It’s tough to argue that, even 30 years after its release, there’s been a piece of video game music more influential than Koji Kondo’s Super Mario Bros. soundtrack. Those six songs played a huge role both in cementing the importance of music in games, as well as shaping how that music would sound. The music of Super Mario Bros. and its iterations continue to set the bar for quality, so it’s interesting to see its humble origins.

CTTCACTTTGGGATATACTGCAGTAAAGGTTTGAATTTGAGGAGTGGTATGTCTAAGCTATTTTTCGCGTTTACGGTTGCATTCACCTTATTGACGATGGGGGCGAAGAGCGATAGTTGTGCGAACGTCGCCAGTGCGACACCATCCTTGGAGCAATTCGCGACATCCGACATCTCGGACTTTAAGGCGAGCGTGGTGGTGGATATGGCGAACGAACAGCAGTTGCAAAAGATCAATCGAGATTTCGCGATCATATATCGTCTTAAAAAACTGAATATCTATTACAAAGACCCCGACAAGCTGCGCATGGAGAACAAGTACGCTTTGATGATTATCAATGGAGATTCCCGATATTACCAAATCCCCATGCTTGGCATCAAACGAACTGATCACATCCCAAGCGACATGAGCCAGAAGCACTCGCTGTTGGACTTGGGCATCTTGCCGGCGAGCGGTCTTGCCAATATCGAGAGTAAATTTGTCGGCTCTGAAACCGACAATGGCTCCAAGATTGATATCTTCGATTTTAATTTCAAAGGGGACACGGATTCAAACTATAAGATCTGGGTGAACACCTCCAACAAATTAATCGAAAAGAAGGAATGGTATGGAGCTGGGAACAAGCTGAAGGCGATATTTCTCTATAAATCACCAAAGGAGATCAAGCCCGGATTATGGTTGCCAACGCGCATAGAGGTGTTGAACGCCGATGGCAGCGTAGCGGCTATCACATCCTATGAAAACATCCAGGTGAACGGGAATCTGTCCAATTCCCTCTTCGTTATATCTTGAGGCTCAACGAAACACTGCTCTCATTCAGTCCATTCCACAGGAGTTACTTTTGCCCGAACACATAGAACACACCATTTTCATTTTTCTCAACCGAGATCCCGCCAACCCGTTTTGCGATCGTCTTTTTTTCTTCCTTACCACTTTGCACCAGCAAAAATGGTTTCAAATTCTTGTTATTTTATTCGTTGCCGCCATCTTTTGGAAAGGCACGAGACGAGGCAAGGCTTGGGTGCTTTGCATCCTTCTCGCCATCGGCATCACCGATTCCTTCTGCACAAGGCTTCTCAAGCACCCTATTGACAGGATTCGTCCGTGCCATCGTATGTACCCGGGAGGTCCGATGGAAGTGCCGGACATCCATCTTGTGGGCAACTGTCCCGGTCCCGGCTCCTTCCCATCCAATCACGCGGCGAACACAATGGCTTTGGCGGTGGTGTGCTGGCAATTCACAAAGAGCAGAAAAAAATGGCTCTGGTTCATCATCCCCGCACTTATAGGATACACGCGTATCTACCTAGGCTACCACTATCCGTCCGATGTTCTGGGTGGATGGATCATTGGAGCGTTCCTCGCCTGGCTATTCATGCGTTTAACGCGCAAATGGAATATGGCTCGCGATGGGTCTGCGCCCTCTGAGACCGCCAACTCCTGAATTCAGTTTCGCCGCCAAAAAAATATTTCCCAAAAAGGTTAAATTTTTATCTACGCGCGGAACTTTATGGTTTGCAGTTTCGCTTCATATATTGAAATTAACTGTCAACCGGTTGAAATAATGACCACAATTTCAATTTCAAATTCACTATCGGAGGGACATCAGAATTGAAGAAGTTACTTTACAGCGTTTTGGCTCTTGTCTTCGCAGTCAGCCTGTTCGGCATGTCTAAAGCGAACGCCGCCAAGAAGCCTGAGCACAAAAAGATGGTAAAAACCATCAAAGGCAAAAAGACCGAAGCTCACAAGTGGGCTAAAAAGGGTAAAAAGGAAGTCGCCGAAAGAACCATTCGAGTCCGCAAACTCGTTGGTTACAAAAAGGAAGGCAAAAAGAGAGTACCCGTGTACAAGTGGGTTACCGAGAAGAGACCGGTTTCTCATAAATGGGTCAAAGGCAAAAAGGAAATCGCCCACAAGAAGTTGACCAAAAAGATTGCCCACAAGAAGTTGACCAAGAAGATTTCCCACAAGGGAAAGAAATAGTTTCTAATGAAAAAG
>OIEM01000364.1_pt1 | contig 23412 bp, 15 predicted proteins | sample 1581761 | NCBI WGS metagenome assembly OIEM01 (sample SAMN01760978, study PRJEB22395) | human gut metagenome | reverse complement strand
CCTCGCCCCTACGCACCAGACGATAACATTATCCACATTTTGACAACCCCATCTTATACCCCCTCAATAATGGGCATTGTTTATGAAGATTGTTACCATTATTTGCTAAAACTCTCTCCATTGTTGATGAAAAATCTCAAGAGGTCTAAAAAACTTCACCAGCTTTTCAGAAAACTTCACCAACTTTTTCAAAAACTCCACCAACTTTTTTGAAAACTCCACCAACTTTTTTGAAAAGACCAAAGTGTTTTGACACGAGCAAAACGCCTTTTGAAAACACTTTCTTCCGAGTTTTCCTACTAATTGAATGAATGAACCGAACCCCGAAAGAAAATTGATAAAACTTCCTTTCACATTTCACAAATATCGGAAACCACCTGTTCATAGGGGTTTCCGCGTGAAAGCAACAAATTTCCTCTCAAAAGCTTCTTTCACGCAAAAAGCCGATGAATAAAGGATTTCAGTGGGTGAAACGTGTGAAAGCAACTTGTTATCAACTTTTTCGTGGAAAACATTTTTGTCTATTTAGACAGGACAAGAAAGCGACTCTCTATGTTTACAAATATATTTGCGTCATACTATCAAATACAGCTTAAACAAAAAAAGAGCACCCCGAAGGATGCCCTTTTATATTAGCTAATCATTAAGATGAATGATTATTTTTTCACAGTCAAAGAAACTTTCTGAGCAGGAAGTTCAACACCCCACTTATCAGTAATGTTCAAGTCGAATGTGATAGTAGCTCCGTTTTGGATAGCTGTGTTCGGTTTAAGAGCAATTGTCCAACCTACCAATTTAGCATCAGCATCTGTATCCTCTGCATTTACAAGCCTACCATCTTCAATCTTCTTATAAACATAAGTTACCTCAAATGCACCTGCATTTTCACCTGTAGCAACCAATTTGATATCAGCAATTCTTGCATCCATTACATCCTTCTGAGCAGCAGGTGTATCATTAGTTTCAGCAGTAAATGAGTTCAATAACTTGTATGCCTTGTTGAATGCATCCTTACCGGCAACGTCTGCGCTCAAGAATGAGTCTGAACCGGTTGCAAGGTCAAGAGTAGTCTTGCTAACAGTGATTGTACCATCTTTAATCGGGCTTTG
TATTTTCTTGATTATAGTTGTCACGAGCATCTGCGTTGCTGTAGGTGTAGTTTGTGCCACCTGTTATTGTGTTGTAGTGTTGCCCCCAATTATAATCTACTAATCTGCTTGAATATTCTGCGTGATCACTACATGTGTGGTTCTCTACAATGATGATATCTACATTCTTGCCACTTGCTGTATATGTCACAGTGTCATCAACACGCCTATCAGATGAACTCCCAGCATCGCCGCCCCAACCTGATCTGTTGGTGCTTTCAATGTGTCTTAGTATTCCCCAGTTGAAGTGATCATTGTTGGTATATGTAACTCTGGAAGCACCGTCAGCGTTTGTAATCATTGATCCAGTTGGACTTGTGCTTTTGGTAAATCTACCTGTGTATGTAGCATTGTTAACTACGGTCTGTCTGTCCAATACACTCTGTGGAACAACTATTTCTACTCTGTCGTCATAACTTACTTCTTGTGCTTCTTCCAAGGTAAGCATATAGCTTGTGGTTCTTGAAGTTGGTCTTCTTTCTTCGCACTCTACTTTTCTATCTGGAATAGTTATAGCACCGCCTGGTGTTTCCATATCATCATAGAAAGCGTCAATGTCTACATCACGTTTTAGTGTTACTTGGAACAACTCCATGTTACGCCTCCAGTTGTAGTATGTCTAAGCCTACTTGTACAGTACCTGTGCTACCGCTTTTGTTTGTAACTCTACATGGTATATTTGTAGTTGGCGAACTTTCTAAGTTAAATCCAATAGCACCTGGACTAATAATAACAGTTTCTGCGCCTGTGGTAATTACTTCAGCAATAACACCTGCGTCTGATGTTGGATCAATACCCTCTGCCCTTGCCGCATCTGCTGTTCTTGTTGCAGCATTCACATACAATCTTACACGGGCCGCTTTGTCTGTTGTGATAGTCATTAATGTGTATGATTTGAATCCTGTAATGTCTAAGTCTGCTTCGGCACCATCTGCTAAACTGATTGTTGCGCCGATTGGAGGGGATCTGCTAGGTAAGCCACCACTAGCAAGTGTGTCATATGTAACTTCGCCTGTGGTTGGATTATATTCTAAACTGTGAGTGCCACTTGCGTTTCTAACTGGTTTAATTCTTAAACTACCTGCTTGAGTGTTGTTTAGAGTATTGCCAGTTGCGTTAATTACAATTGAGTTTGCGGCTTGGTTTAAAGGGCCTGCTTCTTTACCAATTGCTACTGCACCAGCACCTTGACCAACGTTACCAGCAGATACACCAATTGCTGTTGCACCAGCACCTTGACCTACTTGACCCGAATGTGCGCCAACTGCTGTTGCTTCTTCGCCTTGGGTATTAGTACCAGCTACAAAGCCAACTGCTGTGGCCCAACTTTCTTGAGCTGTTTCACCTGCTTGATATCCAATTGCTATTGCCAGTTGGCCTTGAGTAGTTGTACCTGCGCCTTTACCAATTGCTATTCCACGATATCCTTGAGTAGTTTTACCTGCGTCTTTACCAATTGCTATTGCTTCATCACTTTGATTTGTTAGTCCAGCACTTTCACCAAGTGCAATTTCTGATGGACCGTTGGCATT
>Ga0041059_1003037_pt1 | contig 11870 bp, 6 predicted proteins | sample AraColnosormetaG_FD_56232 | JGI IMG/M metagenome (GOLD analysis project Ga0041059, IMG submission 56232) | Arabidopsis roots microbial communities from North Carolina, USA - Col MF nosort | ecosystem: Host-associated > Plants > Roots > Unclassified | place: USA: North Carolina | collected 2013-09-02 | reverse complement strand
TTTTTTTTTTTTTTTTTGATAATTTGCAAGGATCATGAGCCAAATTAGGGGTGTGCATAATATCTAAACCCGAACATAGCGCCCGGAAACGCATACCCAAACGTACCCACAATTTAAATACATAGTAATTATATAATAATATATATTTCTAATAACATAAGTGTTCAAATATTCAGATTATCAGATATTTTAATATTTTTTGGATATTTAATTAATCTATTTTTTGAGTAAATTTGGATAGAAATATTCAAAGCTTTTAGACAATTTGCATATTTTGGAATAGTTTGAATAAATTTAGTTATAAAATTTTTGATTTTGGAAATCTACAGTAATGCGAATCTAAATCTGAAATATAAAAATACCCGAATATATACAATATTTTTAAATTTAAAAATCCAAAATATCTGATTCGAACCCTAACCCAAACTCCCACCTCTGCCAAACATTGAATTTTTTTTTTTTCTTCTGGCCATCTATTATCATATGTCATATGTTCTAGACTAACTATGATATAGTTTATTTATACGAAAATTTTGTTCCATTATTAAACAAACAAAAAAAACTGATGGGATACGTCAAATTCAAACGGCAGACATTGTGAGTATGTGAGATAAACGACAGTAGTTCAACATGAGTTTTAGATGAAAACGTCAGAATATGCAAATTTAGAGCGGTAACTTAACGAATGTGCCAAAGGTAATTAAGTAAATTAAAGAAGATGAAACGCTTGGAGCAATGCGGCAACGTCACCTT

Over at Vice, an excerpt from the just released Super Mario Bros. 33 ⅓ book (which we talked about a few weeks ago) goes into detail on Kondo’s creative philosophy in producing the soundtrack, and it’s pretty fascinating. Beyond just writing a catchy tune, Kondo (who also created The Legend Of Zelda’s score) aimed to “[match] the music to both the game environment and the experience of the player.” The excerpt goes into detail on the sometimes ephemeral ways in which Kondo achieved that in Super Mario Bros. If nothing else, it’ll give a newfound appreciation of what early video game composers were able to achieve with such a limited toolset.

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